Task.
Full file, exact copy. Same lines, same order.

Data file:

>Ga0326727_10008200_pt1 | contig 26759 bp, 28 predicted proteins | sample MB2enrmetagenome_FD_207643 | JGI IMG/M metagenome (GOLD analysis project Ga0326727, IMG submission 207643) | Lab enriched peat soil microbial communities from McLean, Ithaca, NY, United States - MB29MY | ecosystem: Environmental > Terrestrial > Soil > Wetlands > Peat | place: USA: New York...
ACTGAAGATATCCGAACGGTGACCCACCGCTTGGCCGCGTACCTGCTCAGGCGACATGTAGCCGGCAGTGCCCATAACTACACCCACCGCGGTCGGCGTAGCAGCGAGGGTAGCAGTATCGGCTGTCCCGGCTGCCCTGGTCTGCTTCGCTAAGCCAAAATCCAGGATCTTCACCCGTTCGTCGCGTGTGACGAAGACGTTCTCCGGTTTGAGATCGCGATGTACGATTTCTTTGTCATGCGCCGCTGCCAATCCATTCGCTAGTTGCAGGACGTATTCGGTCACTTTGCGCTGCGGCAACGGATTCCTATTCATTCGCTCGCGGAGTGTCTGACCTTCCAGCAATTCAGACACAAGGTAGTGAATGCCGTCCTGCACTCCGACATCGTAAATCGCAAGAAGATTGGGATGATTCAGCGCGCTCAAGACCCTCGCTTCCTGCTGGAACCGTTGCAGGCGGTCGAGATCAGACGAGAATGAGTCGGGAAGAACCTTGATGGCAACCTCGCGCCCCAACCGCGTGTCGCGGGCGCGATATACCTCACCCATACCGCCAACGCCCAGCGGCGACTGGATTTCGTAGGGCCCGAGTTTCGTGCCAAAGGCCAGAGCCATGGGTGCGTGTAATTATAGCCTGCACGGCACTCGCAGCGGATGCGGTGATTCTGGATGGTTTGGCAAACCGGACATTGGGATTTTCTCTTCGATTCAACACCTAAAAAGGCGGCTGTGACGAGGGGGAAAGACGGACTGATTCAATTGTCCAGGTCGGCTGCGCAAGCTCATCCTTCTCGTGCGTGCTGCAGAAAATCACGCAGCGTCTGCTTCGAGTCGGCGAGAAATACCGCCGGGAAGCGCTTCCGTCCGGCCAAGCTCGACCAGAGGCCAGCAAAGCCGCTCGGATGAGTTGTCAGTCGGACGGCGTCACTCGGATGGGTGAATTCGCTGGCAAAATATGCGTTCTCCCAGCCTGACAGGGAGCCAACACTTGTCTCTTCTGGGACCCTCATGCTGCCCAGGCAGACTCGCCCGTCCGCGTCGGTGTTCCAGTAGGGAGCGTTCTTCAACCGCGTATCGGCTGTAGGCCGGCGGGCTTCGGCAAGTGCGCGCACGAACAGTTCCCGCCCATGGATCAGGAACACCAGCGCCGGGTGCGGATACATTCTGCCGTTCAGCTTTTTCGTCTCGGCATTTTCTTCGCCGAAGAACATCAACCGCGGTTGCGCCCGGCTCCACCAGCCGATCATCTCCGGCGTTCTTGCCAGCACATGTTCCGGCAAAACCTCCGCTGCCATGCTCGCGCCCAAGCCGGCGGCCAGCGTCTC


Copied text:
>Ga0326727_10008200_pt1 | contig 26759 bp, 28 predicted proteins | sample MB2enrmetagenome_FD_207643 | JGI IMG/M metagenome (GOLD analysis project Ga0326727, IMG submission 207643) | Lab enriched peat soil microbial communities from McLean, Ithaca, NY, United States - MB29MY | ecosystem: Environmental > Terrestrial > Soil > Wetlands > Peat | place: USA: New York...
ACTGAAGATATCCGAACGGTGACCCACCGCTTGGCCGCGTACCTGCTCAGGCGACATGTAGCCGGCAGTGCCCATAACTACACCCACCGCGGTCGGCGTAGCAGCGAGGGTAGCAGTATCGGCTGTCCCGGCTGCCCTGGTCTGCTTCGCTAAGCCAAAATCCAGGATCTTCACCCGTTCGTCGCGTGTGACGAAGACGTTCTCCGGTTTGAGATCGCGATGTACGATTTCTTTGTCATGCGCCGCTGCCAATCCATTCGCTAGTTGCAGGACGTATTCGGTCACTTTGCGCTGCGGCAACGGATTCCTATTCATTCGCTCGCGGAGTGTCTGACCTTCCAGCAATTCAGACACAAGGTAGTGAATGCCGTCCTGCACTCCGACATCGTAAATCGCAAGAAGATTGGGATGATTCAGCGCGCTCAAGACCCTCGCTTCCTGCTGGAACCGTTGCAGGCGGTCGAGATCAGACGAGAATGAGTCGGGAAGAACCTTGATGGCAACCTCGCGCCCCAACCGCGTGTCGCGGGCGCGATATACCTCACCCATACCGCCAACGCCCAGCGGCGACTGGATTTCGTAGGGCCCGAGTTTCGTGCCAAAGGCCAGAGCCATGGGTGCGTGTAATTATAGCCTGCACGGCACTCGCAGCGGATGCGGTGATTCTGGATGGTTTGGCAAACCGGACATTGGGATTTTCTCTTCGATTCAACACCTAAAAAGGCGGCTGTGACGAGGGGGAAAGACGGACTGATTCAATTGTCCAGGTCGGCTGCGCAAGCTCATCCTTCTCGTGCGTGCTGCAGAAAATCACGCAGCGTCTGCTTCGAGTCGGCGAGAAATACCGCCGGGAAGCGCTTCCGTCCGGCCAAGCTCGACCAGAGGCCAGCAAAGCCGCTCGGATGAGTTGTCAGTCGGACGGCGTCACTCGGATGGGTGAATTCGCTGGCAAAATATGCGTTCTCCCAGCCTGACAGGGAGCCAACACTTGTCTCTTCTGGGACCCTCATGCTGCCCAGGCAGACTCGCCCGTCCGCGTCGGTGTTCCAGTAGGGAGCGTTCTTCAACCGCGTATCGGCTGTAGGCCGGCGGGCTTCGGCAAGTGCGCGCACGAACAGTTCCCGCCCATGGATCAGGAACACCAGCGCCGGGTGCGGATACATTCTGCCGTTCAGCTTTTTCGTCTCGGCATTTTCTTCGCCGAAGAACATCAACCGCGGTTGCGCCCGGCTCCACCAGCCGATCATCTCCGGCGTTCTTGCCAGCACATGTTCCGGCAAAACCTCCGCTGCCATGCTCGCGCCCAAGCCGGCGGCCAGCGTCTC